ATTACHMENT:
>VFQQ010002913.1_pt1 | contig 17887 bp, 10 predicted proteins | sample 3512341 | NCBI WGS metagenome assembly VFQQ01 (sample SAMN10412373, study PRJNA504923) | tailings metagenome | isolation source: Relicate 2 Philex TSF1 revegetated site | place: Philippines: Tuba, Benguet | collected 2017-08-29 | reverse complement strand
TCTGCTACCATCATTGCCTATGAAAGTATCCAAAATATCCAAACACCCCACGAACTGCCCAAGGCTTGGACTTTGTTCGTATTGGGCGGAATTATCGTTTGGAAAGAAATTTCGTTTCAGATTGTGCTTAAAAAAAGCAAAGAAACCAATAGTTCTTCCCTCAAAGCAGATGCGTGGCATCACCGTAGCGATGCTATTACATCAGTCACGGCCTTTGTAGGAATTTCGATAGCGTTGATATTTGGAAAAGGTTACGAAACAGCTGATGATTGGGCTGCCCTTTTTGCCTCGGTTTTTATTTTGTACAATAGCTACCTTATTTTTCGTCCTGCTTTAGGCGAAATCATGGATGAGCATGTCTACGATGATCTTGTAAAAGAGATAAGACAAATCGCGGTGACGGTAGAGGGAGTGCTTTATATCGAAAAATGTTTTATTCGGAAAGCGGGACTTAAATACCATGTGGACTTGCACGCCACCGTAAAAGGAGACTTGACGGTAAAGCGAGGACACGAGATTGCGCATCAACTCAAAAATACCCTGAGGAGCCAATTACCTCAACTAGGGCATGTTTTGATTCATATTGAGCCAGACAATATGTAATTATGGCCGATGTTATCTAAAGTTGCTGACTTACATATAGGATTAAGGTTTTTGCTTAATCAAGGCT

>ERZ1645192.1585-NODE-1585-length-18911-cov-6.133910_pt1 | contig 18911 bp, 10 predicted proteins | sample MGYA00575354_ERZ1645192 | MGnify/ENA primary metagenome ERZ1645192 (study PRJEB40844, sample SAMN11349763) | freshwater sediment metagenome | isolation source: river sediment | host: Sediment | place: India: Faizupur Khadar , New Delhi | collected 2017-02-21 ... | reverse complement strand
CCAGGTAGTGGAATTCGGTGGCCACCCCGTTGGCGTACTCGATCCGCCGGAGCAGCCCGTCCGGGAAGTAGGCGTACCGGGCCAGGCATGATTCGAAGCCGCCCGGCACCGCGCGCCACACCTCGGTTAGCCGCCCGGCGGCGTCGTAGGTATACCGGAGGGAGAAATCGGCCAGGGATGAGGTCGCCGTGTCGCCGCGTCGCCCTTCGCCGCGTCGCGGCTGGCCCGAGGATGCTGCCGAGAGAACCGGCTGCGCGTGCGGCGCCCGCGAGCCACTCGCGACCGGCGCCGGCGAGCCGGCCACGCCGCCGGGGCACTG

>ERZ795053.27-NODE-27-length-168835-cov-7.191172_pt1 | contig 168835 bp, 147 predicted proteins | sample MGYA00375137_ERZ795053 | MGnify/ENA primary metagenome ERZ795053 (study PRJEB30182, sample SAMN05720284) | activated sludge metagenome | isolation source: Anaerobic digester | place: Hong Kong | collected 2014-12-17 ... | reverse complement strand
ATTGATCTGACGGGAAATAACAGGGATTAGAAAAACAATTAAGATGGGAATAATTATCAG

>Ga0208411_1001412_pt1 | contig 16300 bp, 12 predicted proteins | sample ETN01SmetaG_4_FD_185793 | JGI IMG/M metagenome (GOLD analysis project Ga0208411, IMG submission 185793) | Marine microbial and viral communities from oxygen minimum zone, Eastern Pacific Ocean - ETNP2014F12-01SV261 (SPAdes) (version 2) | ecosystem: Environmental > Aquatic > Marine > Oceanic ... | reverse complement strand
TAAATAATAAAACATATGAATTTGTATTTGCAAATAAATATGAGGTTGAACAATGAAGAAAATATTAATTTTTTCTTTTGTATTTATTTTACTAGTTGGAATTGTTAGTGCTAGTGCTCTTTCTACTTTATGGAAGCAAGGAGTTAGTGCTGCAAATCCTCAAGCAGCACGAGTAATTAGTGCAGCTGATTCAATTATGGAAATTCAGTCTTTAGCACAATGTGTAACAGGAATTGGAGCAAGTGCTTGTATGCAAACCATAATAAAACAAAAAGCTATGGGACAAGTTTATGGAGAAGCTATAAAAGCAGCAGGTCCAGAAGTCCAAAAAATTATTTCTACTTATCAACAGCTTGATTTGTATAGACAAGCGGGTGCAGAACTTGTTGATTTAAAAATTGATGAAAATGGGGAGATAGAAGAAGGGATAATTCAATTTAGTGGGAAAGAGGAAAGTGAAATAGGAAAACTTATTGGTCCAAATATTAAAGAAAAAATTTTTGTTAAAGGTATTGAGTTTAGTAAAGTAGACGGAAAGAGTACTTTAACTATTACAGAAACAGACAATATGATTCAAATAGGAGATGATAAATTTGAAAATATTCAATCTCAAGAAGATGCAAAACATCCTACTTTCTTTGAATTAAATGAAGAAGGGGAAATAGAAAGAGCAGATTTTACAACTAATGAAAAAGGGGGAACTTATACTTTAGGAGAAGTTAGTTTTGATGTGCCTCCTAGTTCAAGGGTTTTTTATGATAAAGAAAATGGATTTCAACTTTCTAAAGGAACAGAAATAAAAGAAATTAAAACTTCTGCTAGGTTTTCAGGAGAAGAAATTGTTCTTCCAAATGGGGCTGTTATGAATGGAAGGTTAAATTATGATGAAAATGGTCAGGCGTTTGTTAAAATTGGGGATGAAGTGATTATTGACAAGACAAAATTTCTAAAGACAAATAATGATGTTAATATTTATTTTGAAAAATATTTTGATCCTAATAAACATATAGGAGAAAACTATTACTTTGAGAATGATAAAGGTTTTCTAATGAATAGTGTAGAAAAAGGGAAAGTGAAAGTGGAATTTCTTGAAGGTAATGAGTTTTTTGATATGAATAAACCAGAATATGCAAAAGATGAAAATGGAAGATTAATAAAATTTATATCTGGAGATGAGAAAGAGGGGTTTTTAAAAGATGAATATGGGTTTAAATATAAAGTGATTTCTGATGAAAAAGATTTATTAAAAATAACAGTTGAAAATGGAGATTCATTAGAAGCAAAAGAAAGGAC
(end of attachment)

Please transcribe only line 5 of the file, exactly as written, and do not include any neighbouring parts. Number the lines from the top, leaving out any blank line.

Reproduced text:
>ERZ795053.27-NODE-27-length-168835-cov-7.191172_pt1 | contig 168835 bp, 147 predicted proteins | sample MGYA00375137_ERZ795053 | MGnify/ENA primary metagenome ERZ795053 (study PRJEB30182, sample SAMN05720284) | activated sludge metagenome | isolation source: Anaerobic digester | place: Hong Kong | collected 2014-12-17 ... | reverse complement strand